I think the poor bird looks like it has mistakenly employed
the Heat Miser as its stylist. Talk about bad hair day!
The Pileated Woodpecker, Dryocopus pileatus, is Indiana's largest woodpecker. It is sixteen and a half inches in length, almost the size of a crow. It's size, sleek black back and wings, offset by a red crest, are obvious field marks. The males have a characteristic red "mustache", which is actually a stripe near the beak. The female's stripe is black. Another distinct field mark is the large white area under its wing which is viewed when the bird is in flight.
Male Pileated Woodpecker, photo by John Howard. Note the red "mustache".
Many a birder have quibbled over how to pronounce "pileated". Some lean toward "PIE-lee-ate-ed", while others say "PILL-ee-ate-ed". Actually, both pronunciations are accepted. Its disputed common name comes from the brilliant scarlet crest of feathers on the top of its head, called a pileum (PIE-lee-um). As a side note, in Ancient Rome, a pileus was a brimless felt hat worn by slaves that were freed by their master. The genus name, Dryocopus means "oak tree cutter", with druos meaning "oak tree" and kopos meaning "cutter".
Pileated Woodpeckers are known for the large holes or excavations they produce while foraging for food and producing their nest cavities. The holes can be greater than a foot in length. They have even been known to break smaller trees in half! They are searching for carpenter ants and wood-dwelling beetles, a favorite snack. During their quest, they produce large holes that are relied upon by many mammals, birds, and reptiles for shelter and nesting. They also will eat fruit and nuts.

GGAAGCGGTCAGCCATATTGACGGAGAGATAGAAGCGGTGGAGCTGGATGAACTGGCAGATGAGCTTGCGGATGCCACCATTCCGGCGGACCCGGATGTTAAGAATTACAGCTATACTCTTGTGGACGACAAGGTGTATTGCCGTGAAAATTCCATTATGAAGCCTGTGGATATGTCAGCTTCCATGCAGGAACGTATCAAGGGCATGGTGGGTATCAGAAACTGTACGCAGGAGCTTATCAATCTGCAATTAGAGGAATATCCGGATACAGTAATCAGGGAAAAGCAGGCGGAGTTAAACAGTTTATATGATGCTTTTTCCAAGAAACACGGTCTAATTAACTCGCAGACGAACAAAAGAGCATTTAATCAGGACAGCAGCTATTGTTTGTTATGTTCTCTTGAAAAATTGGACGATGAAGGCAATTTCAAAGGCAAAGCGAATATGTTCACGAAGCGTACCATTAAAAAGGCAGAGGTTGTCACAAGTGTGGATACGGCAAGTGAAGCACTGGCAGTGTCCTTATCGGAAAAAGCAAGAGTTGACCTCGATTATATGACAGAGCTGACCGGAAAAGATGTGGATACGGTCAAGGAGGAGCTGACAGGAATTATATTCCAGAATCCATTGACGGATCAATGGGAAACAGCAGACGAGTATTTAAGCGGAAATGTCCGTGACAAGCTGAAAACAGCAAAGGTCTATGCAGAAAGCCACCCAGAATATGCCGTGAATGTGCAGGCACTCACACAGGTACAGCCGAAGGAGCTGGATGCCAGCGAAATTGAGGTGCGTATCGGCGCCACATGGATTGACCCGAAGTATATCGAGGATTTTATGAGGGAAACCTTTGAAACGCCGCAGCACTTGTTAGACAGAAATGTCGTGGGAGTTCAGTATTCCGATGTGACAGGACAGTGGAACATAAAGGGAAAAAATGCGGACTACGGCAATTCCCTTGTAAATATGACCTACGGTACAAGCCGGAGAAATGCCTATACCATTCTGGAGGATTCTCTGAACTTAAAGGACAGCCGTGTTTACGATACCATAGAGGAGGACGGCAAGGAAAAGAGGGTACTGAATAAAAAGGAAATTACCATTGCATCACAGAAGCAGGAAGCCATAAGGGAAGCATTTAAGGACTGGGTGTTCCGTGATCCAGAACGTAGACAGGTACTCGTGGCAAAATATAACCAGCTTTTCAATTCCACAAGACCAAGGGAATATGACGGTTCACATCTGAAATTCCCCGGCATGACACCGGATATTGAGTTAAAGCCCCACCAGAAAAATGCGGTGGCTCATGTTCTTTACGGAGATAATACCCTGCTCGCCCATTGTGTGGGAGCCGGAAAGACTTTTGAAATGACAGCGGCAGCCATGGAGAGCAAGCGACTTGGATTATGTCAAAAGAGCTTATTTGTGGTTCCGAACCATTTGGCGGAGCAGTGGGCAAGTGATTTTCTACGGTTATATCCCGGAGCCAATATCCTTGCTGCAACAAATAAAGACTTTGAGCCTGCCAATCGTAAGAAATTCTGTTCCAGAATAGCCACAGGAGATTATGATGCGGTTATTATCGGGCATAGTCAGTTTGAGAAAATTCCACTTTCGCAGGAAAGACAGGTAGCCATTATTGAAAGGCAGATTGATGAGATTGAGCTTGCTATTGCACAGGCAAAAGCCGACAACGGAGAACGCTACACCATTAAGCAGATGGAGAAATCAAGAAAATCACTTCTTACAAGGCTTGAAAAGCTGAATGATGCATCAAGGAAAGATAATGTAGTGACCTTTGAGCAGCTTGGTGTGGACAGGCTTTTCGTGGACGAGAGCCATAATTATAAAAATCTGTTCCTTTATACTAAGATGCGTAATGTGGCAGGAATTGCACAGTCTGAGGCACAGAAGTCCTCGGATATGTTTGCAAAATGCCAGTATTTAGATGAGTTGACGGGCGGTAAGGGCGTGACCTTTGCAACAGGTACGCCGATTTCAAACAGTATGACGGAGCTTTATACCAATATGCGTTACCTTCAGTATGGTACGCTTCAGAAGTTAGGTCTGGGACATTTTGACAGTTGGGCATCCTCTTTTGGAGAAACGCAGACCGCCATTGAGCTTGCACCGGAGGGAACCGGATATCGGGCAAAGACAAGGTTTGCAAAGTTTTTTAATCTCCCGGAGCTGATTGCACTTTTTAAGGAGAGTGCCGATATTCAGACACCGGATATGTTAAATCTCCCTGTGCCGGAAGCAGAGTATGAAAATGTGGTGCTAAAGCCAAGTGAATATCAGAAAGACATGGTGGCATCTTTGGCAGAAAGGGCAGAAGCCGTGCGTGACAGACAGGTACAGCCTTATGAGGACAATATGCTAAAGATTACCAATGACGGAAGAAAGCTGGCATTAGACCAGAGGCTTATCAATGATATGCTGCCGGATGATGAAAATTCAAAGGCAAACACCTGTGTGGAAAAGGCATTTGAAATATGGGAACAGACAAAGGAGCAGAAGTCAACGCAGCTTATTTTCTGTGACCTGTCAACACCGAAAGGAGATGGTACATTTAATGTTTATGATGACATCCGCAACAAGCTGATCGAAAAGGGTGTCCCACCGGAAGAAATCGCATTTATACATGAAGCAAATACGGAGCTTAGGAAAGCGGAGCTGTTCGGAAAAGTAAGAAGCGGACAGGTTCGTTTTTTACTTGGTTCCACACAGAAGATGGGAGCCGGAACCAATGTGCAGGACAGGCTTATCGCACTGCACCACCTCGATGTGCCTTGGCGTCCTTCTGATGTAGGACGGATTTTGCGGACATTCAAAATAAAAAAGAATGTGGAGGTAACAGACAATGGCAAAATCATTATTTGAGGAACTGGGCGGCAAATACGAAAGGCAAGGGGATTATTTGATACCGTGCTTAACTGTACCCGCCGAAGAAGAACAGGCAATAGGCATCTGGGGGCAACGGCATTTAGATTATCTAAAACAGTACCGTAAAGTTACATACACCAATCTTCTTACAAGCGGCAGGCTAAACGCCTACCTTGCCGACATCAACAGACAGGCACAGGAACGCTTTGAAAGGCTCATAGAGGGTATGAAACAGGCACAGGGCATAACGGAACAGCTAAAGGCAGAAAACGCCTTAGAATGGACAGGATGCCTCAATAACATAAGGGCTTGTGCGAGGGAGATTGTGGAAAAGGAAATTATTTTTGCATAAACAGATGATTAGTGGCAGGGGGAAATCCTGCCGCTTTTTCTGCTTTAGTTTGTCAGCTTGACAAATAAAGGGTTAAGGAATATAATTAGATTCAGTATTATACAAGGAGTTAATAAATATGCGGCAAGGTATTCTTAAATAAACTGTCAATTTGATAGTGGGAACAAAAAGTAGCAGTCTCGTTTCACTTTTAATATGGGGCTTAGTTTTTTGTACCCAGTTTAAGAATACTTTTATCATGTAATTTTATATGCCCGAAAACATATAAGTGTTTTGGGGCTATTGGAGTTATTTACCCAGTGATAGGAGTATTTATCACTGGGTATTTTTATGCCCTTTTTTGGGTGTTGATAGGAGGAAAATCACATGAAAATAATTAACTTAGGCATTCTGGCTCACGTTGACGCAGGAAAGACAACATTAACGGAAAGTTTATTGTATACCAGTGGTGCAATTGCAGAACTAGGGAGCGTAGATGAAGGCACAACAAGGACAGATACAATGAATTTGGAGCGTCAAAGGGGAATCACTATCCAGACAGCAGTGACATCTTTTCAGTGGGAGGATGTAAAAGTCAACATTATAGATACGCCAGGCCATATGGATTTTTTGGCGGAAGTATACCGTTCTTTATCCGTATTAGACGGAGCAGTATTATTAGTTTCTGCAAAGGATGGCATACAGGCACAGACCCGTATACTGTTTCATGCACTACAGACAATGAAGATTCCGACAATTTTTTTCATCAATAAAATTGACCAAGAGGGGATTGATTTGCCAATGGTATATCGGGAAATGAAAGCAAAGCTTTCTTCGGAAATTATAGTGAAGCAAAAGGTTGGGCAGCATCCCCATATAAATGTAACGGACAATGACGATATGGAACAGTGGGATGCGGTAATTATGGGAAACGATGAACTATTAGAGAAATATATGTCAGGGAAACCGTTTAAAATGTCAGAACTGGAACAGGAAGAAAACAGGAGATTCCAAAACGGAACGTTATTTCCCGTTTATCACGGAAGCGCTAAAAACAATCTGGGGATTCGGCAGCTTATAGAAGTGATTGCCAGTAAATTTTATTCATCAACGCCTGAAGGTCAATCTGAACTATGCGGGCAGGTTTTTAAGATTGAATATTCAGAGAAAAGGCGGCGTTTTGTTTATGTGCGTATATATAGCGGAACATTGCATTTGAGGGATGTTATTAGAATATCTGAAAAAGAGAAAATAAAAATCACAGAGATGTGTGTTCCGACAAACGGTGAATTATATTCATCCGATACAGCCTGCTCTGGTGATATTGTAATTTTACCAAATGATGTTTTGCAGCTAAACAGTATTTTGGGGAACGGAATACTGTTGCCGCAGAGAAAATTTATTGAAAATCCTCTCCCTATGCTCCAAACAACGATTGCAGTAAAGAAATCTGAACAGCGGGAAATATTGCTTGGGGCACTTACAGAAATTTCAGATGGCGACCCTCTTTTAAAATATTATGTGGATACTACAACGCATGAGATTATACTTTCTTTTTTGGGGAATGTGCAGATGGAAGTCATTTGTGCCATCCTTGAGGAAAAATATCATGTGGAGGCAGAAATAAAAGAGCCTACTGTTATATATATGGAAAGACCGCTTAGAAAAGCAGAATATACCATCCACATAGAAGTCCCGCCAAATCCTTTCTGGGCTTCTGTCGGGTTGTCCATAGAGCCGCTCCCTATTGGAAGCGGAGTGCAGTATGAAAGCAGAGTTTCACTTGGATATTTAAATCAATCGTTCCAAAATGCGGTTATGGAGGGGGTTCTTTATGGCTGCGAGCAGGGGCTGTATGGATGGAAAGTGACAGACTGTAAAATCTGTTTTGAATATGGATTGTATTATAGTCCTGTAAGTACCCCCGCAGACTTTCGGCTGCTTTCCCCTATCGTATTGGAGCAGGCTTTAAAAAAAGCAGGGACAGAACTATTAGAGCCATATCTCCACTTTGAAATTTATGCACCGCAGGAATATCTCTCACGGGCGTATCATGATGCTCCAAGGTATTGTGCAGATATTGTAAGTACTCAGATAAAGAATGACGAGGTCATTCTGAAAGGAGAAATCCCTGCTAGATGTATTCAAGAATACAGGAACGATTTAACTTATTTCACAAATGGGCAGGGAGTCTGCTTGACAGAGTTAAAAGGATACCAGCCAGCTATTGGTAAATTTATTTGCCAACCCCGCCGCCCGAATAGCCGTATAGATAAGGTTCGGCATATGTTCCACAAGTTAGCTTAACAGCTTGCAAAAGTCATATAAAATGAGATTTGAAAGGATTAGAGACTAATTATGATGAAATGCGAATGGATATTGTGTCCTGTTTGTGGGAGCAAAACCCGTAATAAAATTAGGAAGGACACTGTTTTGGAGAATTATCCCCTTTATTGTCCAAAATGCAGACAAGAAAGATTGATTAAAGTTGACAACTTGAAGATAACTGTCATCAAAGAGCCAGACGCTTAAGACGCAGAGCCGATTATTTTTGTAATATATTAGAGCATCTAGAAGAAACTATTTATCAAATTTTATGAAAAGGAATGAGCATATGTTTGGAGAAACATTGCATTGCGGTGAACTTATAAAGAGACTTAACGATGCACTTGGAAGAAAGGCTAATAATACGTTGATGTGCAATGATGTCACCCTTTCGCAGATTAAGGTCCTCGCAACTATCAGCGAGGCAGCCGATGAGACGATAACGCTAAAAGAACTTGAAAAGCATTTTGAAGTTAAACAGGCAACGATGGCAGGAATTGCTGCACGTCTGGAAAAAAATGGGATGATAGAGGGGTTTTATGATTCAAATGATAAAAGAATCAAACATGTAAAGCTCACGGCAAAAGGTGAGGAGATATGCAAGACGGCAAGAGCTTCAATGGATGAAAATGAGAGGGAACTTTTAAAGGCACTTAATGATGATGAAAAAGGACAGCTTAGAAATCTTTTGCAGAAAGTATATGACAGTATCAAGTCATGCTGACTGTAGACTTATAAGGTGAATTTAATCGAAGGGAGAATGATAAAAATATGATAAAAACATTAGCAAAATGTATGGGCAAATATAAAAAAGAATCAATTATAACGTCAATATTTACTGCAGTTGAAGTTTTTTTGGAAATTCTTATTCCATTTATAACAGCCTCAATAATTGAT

Though Pileated Woodpeckers are not in any imminent danger, there is reason for concern. Pileated Woodpeckers rely heavily on big trees for their nest cavities. They prefer large dead trees within mature forests. With many areas losing large trees due to disease and clear-cutting, one should watch his species closely. Since so many other creatures depend upon this bird for survival, it would be devasting, if it was lost.
Pileated Woodpeckers will frequent feeders near a large woods. My friend, Andrew Mertz, has a feeding station right outside his patio door where as many as three Pileated Woodpeckers have been viewed at the same time. What is so surprising is Andrew lives in a apartment complex on the north side of Indianapolis, near the Castleton Mall!